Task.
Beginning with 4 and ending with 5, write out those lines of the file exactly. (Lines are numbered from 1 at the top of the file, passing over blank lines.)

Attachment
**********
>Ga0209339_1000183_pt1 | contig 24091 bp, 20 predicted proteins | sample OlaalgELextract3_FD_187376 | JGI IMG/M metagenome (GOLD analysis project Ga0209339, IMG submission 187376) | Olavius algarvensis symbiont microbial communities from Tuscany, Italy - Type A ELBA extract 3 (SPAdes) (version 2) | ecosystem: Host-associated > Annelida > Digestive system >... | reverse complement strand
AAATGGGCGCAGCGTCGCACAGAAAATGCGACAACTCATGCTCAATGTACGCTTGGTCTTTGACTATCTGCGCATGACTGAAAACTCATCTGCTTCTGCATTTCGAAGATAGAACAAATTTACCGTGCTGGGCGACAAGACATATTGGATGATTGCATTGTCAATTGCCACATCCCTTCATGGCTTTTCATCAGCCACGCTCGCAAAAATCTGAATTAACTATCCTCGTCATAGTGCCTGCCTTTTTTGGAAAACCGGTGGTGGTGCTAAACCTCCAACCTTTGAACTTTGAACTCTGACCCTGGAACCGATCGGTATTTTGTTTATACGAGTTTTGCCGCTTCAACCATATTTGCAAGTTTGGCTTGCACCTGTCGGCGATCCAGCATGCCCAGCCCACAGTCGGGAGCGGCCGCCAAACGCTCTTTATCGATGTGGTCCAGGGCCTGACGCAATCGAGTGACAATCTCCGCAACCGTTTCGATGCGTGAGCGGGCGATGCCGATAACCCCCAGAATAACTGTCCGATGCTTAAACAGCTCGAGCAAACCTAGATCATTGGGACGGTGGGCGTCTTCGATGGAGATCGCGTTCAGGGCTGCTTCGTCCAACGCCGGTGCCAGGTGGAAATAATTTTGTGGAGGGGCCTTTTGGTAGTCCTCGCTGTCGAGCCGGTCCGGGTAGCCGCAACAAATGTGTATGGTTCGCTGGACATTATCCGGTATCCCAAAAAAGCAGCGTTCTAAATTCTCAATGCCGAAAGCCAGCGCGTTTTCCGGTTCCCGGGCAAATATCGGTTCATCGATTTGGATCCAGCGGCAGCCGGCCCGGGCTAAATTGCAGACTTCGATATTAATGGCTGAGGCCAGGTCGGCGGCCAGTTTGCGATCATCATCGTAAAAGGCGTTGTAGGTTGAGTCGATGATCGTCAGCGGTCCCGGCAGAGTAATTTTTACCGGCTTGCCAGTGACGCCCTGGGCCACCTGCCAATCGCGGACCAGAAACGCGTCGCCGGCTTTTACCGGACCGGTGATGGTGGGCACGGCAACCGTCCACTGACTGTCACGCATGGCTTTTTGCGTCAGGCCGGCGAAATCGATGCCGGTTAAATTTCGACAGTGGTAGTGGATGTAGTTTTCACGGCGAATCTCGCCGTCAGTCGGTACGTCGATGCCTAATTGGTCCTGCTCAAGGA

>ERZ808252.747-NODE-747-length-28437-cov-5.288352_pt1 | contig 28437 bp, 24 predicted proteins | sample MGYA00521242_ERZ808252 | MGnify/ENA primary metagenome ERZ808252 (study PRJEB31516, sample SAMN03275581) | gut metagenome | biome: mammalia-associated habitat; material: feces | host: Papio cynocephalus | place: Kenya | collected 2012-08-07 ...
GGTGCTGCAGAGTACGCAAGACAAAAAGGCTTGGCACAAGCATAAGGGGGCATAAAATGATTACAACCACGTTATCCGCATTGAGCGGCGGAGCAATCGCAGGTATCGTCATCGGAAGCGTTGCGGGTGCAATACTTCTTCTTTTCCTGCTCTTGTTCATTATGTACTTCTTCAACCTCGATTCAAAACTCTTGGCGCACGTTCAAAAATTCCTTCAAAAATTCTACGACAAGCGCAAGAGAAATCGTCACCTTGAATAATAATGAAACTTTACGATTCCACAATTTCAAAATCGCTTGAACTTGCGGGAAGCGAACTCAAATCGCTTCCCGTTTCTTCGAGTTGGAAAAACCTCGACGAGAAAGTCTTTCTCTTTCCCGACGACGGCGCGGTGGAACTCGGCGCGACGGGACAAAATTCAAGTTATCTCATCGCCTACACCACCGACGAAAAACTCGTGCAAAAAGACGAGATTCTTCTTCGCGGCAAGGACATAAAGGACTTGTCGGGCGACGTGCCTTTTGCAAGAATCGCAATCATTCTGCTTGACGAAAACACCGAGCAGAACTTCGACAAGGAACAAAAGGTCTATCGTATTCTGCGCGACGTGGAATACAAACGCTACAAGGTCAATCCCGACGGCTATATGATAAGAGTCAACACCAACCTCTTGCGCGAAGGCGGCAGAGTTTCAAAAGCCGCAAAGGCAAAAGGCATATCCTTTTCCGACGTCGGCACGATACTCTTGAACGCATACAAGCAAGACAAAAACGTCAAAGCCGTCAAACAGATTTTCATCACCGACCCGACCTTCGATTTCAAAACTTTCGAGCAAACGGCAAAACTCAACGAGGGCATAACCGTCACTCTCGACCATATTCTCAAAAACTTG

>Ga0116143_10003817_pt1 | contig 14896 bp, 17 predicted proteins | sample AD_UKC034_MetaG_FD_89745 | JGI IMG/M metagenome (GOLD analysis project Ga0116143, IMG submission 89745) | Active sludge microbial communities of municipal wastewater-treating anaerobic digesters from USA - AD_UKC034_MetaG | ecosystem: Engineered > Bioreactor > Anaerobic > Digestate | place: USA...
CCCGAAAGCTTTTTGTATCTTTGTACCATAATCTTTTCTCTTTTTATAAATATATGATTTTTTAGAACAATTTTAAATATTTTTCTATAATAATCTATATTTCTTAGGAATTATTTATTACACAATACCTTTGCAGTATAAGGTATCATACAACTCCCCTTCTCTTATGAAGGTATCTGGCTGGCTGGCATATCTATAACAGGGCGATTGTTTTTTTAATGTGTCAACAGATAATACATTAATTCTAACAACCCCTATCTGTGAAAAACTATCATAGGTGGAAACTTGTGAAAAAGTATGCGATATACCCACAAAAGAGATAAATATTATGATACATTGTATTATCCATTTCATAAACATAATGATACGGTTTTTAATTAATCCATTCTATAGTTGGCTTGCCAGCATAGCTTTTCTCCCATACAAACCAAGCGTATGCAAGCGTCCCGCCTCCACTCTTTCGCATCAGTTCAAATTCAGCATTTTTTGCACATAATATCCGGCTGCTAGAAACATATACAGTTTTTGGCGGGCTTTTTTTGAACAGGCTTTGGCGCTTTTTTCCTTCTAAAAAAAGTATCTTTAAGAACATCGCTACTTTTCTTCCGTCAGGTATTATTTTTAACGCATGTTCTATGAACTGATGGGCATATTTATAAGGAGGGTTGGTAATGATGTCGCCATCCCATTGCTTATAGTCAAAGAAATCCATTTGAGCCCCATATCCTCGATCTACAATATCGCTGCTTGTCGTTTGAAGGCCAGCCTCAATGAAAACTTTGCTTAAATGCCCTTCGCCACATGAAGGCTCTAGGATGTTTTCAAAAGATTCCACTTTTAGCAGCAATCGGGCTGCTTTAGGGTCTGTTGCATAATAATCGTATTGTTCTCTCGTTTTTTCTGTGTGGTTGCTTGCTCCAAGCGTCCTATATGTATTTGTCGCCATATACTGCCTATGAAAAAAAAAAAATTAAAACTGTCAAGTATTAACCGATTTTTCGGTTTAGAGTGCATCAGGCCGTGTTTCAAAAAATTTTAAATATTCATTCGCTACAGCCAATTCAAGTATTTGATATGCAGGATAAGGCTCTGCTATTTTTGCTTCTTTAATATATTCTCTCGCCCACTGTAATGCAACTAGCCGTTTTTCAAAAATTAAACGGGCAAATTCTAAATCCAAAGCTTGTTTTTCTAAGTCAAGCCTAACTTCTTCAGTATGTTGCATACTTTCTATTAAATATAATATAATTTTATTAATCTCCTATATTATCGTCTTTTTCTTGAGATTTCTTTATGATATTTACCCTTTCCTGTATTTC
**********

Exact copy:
GGTGCTGCAGAGTACGCAAGACAAAAAGGCTTGGCACAAGCATAAGGGGGCATAAAATGATTACAACCACGTTATCCGCATTGAGCGGCGGAGCAATCGCAGGTATCGTCATCGGAAGCGTTGCGGGTGCAATACTTCTTCTTTTCCTGCTCTTGTTCATTATGTACTTCTTCAACCTCGATTCAAAACTCTTGGCGCACGTTCAAAAATTCCTTCAAAAATTCTACGACAAGCGCAAGAGAAATCGTCACCTTGAATAATAATGAAACTTTACGATTCCACAATTTCAAAATCGCTTGAACTTGCGGGAAGCGAACTCAAATCGCTTCCCGTTTCTTCGAGTTGGAAAAACCTCGACGAGAAAGTCTTTCTCTTTCCCGACGACGGCGCGGTGGAACTCGGCGCGACGGGACAAAATTCAAGTTATCTCATCGCCTACACCACCGACGAAAAACTCGTGCAAAAAGACGAGATTCTTCTTCGCGGCAAGGACATAAAGGACTTGTCGGGCGACGTGCCTTTTGCAAGAATCGCAATCATTCTGCTTGACGAAAACACCGAGCAGAACTTCGACAAGGAACAAAAGGTCTATCGTATTCTGCGCGACGTGGAATACAAACGCTACAAGGTCAATCCCGACGGCTATATGATAAGAGTCAACACCAACCTCTTGCGCGAAGGCGGCAGAGTTTCAAAAGCCGCAAAGGCAAAAGGCATATCCTTTTCCGACGTCGGCACGATACTCTTGAACGCATACAAGCAAGACAAAAACGTCAAAGCCGTCAAACAGATTTTCATCACCGACCCGACCTTCGATTTCAAAACTTTCGAGCAAACGGCAAAACTCAACGAGGGCATAACCGTCACTCTCGACCATATTCTCAAAAACTTG

>Ga0116143_10003817_pt1 | contig 14896 bp, 17 predicted proteins | sample AD_UKC034_MetaG_FD_89745 | JGI IMG/M metagenome (GOLD analysis project Ga0116143, IMG submission 89745) | Active sludge microbial communities of municipal wastewater-treating anaerobic digesters from USA - AD_UKC034_MetaG | ecosystem: Engineered > Bioreactor > Anaerobic > Digestate | place: USA...